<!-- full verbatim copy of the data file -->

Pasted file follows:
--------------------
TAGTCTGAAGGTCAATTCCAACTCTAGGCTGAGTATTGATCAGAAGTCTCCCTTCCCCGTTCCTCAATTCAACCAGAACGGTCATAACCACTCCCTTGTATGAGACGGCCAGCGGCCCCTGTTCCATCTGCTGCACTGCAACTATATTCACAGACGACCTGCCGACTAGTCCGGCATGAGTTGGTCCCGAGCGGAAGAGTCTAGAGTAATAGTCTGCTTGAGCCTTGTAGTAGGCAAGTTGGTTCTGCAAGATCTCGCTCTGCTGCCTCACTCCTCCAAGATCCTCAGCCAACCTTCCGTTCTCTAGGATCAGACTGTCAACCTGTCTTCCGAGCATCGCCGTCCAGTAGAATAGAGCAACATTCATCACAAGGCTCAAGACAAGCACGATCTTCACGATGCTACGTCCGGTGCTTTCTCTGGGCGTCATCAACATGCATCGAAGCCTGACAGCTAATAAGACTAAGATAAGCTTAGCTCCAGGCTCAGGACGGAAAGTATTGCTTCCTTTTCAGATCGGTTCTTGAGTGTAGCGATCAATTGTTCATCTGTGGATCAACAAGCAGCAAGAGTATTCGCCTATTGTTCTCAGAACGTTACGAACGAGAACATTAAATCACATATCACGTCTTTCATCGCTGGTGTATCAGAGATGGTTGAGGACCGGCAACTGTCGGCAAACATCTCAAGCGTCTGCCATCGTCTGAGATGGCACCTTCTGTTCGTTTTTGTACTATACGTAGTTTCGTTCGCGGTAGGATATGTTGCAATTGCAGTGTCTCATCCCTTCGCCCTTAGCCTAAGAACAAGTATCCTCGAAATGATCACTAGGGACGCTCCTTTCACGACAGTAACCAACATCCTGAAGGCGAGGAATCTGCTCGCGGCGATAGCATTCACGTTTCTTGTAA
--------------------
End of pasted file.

TAGTCTGAAGGTCAATTCCAACTCTAGGCTGAGTATTGATCAGAAGTCTCCCTTCCCCGTTCCTCAATTCAACCAGAACGGTCATAACCACTCCCTTGTATGAGACGGCCAGCGGCCCCTGTTCCATCTGCTGCACTGCAACTATATTCACAGACGACCTGCCGACTAGTCCGGCATGAGTTGGTCCCGAGCGGAAGAGTCTAGAGTAATAGTCTGCTTGAGCCTTGTAGTAGGCAAGTTGGTTCTGCAAGATCTCGCTCTGCTGCCTCACTCCTCCAAGATCCTCAGCCAACCTTCCGTTCTCTAGGATCAGACTGTCAACCTGTCTTCCGAGCATCGCCGTCCAGTAGAATAGAGCAACATTCATCACAAGGCTCAAGACAAGCACGATCTTCACGATGCTACGTCCGGTGCTTTCTCTGGGCGTCATCAACATGCATCGAAGCCTGACAGCTAATAAGACTAAGATAAGCTTAGCTCCAGGCTCAGGACGGAAAGTATTGCTTCCTTTTCAGATCGGTTCTTGAGTGTAGCGATCAATTGTTCATCTGTGGATCAACAAGCAGCAAGAGTATTCGCCTATTGTTCTCAGAACGTTACGAACGAGAACATTAAATCACATATCACGTCTTTCATCGCTGGTGTATCAGAGATGGTTGAGGACCGGCAACTGTCGGCAAACATCTCAAGCGTCTGCCATCGTCTGAGATGGCACCTTCTGTTCGTTTTTGTACTATACGTAGTTTCGTTCGCGGTAGGATATGTTGCAATTGCAGTGTCTCATCCCTTCGCCCTTAGCCTAAGAACAAGTATCCTCGAAATGATCACTAGGGACGCTCCTTTCACGACAGTAACCAACATCCTGAAGGCGAGGAATCTGCTCGCGGCGATAGCATTCACGTTTCTTGTAA